I needed a bit of time to get acquainted with this lens. I had to find the manual focus pull control, and learn that the servo switch doesn’t have to do with focus (like on a Canon camera) but activates the zoom ring.
With all those controls, it will take a bit of time to reach for the correct one without pulling your face from the viewfinder. Thankfully, each of the rings has a slightly different texture to them. With some time, I think advanced photographers and videographers will like the plethora of controls.
The OSS in the name means there is stabilization built in. The photo above was shot at 28mm at 1/20. With a good grip, I could push the shutter speed down to 1/5 of a second at 28mm. The stabilization is decent, but because of its weight you can’t push the stabilization quite as much as you could a wide prime.
I wasn’t sure what to expect with the Sony 28-135 f4 being a video-focused lens. But I was pleasantly surprised. It’s sharp, but it’s not the look-at-my-pores, knock-you-over-the-head sharpness I typically find from Sony’s G lenses. It’s more of a blank slate than a character builder. But the versatility is likely going to be a draw for some photographers.
As an f4 lens, there are better bokeh builders out there. But the Sony 28-135mm isn’t lacking bokeh, particularly when getting in close and using that 135mm focal length. There’s a good amount of background separation using the longer end of this lens and shooting wide open.
Points of light are rendered into round bokeh balls. These points of light are slightly less round at the edges but don’t cat-eye as harshly as some lenses. I didn’t spot onion ringing or soap bubbling in those bokeh balls.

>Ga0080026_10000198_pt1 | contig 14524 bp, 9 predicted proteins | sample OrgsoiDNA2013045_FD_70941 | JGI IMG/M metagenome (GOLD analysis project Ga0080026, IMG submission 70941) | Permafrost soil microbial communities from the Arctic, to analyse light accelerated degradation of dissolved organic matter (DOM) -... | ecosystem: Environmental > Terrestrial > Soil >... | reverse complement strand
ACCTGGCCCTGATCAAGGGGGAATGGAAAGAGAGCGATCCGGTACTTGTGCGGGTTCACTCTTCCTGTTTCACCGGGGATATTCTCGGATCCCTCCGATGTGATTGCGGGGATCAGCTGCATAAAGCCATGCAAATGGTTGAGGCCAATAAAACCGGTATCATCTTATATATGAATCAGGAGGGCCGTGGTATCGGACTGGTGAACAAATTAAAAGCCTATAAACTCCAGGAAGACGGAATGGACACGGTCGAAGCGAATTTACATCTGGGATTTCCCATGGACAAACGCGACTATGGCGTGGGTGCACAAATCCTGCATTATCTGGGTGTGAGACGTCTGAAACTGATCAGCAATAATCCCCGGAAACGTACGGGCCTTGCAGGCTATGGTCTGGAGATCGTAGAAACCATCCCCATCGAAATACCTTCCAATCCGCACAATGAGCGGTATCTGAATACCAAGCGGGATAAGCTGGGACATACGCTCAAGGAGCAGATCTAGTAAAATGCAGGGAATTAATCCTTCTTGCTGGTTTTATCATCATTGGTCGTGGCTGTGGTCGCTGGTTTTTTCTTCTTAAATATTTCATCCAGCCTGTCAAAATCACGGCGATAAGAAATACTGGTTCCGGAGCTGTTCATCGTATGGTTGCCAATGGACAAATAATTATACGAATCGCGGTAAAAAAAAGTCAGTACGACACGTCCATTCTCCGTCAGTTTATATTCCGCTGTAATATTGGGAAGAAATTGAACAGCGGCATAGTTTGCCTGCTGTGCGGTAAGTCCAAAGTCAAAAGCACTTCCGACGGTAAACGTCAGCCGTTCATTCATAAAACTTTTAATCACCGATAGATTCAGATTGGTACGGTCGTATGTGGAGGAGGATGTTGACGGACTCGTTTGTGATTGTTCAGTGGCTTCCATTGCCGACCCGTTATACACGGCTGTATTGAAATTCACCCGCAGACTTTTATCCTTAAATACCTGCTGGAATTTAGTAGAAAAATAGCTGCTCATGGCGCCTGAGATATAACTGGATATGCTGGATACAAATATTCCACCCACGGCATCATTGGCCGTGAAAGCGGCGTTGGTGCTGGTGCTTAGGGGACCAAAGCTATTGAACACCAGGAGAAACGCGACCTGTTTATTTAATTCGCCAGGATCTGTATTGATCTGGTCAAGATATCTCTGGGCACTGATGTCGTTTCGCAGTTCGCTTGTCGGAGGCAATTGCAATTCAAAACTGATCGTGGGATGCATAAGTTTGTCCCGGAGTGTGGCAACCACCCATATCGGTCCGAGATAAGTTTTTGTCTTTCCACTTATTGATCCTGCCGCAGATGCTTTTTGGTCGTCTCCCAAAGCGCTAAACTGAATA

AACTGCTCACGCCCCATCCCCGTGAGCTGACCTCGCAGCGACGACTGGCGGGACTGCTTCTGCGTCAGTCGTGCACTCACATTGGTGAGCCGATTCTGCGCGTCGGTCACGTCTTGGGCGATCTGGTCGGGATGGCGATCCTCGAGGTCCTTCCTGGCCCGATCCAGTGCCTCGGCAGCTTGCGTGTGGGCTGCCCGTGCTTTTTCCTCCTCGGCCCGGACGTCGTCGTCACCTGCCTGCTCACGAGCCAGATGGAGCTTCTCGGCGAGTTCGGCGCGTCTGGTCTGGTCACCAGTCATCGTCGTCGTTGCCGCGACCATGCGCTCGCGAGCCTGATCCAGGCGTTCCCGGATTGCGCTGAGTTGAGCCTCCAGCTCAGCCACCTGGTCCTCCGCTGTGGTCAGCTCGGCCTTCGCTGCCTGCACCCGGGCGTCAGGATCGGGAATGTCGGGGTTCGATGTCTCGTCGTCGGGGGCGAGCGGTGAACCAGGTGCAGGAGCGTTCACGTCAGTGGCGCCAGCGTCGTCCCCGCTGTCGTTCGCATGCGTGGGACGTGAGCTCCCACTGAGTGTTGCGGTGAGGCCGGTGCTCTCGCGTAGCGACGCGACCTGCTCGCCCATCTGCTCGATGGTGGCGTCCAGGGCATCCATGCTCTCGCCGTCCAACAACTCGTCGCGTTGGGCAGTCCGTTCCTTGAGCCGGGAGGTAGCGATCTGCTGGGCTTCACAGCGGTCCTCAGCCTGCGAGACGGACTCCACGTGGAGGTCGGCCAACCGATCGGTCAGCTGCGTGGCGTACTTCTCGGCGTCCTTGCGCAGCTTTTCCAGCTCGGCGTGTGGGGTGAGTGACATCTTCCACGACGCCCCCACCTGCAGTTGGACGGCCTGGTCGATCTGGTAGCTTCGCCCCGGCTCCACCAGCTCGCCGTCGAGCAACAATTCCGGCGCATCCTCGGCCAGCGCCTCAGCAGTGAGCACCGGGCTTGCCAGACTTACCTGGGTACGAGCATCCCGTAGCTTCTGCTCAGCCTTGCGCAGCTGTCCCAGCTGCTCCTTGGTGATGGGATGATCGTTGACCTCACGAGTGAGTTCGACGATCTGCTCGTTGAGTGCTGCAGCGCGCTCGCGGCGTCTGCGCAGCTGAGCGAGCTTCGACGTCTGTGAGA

Setting my white balance in the camera, I didn’t feel an overwhelming need to edit the colors. Of course, that could be tied to the time of year — light bouncing off orange trees and an orange carpeting of leaves isn’t going to leave the green tint that’s more common over the summer. That said, the lens didn’t seem to skew the colors away from a typical Sony. Colors were slightly more vibrant than in real life but overall a relatively neutral starting point.
Sony is known more for technical superiority than character, and the 28-135mm only has a minor deviation. The lens does have some slight chromatic aberration on RAW files around the backlight. There’s also some minor pincushion distortion at 135mm that’s corrected in JPEgs but slightly noticeable in RAW files.
Flare is largely suppressed. But I could get a soft bloom when pointing the lens directly at a lightbulb. I was hoping for some cinema-style flare, but you don’t get much with this lens.